Journal of Creation 35(2):40–43, August 2021
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Alan Feduccia: the feathered dinosaur maverick
A review of: Romancing the Birds and Dinosaurs by Alan Feduccia BrownWalker Press, 2020
Romancing the Birds and Dinosaurs is the eighth book by fossil bird expert Alan Feduccia (figure 1). In this book, Feduccia provides a more systematic overview of how cladistics and a commitment to dino-to-bird evolution have turned contemporary dinosaur paleontology into a farce. Feduccia opposes the popular evolutionary consensus that birds are descendants of theropod dinosaurs. Instead, he believes that birds evolved further back in time from an archosaurian common ancestor.
Feduccia is a maverick. In this book, he takes on the evolutionary establishment and hones in on various aspects where he disagrees with the consensus. Each chapter focuses on a key aspect of this controversy.
Criticism of multivariate approaches in cladistics
Creationists skeptical of feathered dinosaur claims will find that Feduccia echoes many of the same concerns they have raised in recent years. For example, Feduccia criticizes multivariate approaches in cladistics that ignore or marginalize unique key traits. He points out that the move to eliminate character weighting in favour of hundreds of insignificant traits has resulted in the artificial grouping of unrelated creatures together. Since these analyses usually only involve bird and dinosaur measurements, the cladistic approach, by default, frames the narrative such that birds are more likely to be grouped as a type of dinosaur even if they are unrelated. This derived cladogram is then re-asserted as proof of dino-to-bird evolution despite the obvious circular reasoning.
Feduccia does not mince his words when it comes to attacking cladistics and how the methodology involves imposing ideology onto the evidence. A biological species is defined as a group of individuals that can breed together but are reproductively isolated from other groups. This is contrasted with phylogenetic cladistics which often results in the over-splitting of species.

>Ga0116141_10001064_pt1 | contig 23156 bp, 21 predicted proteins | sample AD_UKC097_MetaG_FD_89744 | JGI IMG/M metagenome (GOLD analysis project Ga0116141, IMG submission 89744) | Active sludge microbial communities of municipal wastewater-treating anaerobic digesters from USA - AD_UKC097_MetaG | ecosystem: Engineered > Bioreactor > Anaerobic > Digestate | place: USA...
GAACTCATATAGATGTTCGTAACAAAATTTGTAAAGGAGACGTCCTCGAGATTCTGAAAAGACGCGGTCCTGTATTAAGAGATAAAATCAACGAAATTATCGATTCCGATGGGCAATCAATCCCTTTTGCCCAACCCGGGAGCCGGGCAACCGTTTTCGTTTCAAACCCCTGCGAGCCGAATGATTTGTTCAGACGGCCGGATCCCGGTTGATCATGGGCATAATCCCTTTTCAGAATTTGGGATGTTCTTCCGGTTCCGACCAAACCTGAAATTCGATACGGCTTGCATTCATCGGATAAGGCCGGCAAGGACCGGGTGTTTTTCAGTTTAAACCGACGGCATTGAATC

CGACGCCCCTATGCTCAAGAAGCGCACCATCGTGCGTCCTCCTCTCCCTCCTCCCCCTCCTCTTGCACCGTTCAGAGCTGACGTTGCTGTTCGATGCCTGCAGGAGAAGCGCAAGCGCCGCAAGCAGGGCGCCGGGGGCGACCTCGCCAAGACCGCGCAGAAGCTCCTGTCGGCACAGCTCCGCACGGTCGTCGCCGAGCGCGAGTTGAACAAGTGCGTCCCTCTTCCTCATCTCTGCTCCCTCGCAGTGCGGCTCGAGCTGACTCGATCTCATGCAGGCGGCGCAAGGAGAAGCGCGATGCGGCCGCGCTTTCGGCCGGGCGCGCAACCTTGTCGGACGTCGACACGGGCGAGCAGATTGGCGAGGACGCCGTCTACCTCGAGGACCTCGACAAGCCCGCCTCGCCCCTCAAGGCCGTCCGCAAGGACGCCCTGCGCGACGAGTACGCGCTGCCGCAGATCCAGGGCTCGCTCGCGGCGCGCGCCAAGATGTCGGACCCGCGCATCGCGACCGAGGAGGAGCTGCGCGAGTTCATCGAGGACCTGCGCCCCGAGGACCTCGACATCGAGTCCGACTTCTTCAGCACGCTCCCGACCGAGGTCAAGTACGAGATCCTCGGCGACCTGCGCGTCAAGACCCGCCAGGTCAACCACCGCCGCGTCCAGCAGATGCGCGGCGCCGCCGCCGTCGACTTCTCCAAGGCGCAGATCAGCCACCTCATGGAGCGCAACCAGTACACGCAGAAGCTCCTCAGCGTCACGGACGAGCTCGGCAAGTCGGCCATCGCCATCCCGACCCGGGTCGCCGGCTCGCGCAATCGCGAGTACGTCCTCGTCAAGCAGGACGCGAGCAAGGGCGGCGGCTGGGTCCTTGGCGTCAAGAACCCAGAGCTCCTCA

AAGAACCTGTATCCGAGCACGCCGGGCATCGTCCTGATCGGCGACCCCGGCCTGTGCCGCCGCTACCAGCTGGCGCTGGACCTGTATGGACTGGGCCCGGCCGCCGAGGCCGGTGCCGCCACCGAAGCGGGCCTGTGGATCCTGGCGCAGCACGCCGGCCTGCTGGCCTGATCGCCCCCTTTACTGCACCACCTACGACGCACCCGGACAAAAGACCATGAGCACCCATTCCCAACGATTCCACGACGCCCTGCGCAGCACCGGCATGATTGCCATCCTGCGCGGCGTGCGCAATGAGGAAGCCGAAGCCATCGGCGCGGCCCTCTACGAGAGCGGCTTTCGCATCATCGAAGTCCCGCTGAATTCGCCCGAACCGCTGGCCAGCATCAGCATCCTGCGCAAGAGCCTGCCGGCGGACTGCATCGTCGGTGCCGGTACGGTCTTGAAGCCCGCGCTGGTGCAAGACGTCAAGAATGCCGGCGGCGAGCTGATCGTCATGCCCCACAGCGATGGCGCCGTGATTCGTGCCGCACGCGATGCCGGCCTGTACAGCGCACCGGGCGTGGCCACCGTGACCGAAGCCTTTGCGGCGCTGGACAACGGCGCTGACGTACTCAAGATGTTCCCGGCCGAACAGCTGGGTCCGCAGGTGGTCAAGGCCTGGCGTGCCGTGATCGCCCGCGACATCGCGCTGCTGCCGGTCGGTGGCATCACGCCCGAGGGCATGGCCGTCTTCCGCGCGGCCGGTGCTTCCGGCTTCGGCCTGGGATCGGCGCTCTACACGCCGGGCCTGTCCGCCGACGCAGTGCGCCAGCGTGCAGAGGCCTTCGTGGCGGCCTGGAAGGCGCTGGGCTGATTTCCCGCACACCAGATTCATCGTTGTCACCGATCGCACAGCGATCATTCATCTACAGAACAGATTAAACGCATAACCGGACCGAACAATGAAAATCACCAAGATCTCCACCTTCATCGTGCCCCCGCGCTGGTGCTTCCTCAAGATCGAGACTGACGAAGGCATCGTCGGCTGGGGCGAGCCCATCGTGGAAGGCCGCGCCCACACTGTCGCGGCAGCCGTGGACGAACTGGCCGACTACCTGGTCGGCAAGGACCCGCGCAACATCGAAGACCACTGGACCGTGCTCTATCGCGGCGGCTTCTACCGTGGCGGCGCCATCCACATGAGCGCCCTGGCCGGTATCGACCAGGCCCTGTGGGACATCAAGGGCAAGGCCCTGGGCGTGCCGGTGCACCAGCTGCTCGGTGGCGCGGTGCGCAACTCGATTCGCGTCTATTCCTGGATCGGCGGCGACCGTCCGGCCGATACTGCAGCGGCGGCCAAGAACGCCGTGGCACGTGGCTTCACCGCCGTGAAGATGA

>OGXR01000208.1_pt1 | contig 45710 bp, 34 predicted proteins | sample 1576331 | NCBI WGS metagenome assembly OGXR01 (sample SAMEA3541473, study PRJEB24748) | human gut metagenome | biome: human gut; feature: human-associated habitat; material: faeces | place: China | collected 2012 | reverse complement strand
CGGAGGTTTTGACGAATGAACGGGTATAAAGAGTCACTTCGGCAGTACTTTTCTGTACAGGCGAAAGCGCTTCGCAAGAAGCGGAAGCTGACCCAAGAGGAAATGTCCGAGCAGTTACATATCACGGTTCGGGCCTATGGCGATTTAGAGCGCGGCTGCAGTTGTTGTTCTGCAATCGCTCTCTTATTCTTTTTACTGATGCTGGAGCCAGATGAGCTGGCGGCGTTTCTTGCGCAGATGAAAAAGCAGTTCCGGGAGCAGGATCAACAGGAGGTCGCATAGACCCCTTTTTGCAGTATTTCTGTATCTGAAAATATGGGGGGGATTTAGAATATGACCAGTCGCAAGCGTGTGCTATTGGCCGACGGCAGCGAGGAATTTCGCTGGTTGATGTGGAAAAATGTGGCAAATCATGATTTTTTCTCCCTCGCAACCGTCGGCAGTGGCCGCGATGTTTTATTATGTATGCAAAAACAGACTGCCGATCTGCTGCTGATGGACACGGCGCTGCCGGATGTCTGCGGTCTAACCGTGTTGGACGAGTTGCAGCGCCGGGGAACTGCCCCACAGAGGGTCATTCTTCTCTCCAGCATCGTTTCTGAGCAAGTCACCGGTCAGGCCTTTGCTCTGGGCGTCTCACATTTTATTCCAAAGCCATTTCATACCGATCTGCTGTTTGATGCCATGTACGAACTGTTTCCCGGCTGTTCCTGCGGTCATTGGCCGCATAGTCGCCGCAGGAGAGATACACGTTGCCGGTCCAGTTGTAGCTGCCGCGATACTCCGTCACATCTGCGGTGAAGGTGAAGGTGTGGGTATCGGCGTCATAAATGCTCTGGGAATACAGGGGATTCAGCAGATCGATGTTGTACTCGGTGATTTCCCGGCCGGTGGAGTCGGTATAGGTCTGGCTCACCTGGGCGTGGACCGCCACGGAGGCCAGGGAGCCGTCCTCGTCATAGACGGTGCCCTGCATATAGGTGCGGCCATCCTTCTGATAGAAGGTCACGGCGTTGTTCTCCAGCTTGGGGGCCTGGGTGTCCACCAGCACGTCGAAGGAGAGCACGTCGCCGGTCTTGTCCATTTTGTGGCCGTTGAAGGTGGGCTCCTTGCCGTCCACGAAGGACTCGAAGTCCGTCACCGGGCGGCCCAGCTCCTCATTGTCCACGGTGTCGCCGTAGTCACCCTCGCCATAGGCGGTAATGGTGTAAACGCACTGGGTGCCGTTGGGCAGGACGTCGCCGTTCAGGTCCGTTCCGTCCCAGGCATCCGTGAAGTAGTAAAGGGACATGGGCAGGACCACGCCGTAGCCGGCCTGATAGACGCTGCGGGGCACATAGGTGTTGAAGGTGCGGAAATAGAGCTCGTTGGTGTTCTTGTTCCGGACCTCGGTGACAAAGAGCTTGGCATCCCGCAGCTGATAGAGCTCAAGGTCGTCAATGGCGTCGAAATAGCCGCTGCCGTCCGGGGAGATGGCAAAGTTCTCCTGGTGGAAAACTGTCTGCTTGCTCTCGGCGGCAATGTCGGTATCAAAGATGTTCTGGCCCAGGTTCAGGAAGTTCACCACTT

Feduccia believes that the overarching paradigm that ‘birds are living dinosaurs’, together with a naïve application of cladistics, has resulted in several mistakes, namely: the belief that flight evolved from the ground up in both dinosaurs and pterosaurs (i.e. cursorial origin of flight); that aerodynamic flight feathers evolved as exaptations before the ability to fly; and that dinosaurs had to be warm-blooded since birds are warm-blooded. Feduccia believes that the unique anatomical and aerodynamic body plans of birds could not have evolved in a context other than flight.
Rejection of biomolecule finds in fossils
Feduccia rejects the possibility that scientists have discovered original biomaterial and DNA in dinosaur fossils. He acknowledges the fact that these biomolecules have such a short halflife that they cannot exist for millions of years old. Consistent with his belief in deep time, Feduccia dismisses all soft-tissue discoveries. However, at the time of writing, at least 115 publications spanning 29 journals have catalogued endogenous biological material in supposedly ancient bone.1 57 of these involve dinosaurs, and 7 of the papers are supposedly from samples that are dated to more than half a billion years using evolutionary dating assumptions!
I am unsure if Feduccia is aware of the number of publications that have discovered original biomaterials in ‘ancient’ fossils, but Feduccia is consistent here. Having recognized that biomolecules cannot last that long, and since he cannot reject the ‘millions of years’ as an evolutionist, he ends up concluding that all these discoveries are ‘pseudo-science’ (p. 33).
Two types of ‘feathers’
Feduccia notes there are two types of ‘feathers’. The first is ‘proto feathers’. This group consists of filamentous fuzzy structures. These are not feathers, but decayed skin collagen. The second group consists of real pennaceous feathers on birds, but these birds have been wrongly classified as dinosaurs. Both ‘feather’ types are conflated into one so that birds are now regarded as theropods (p. 237).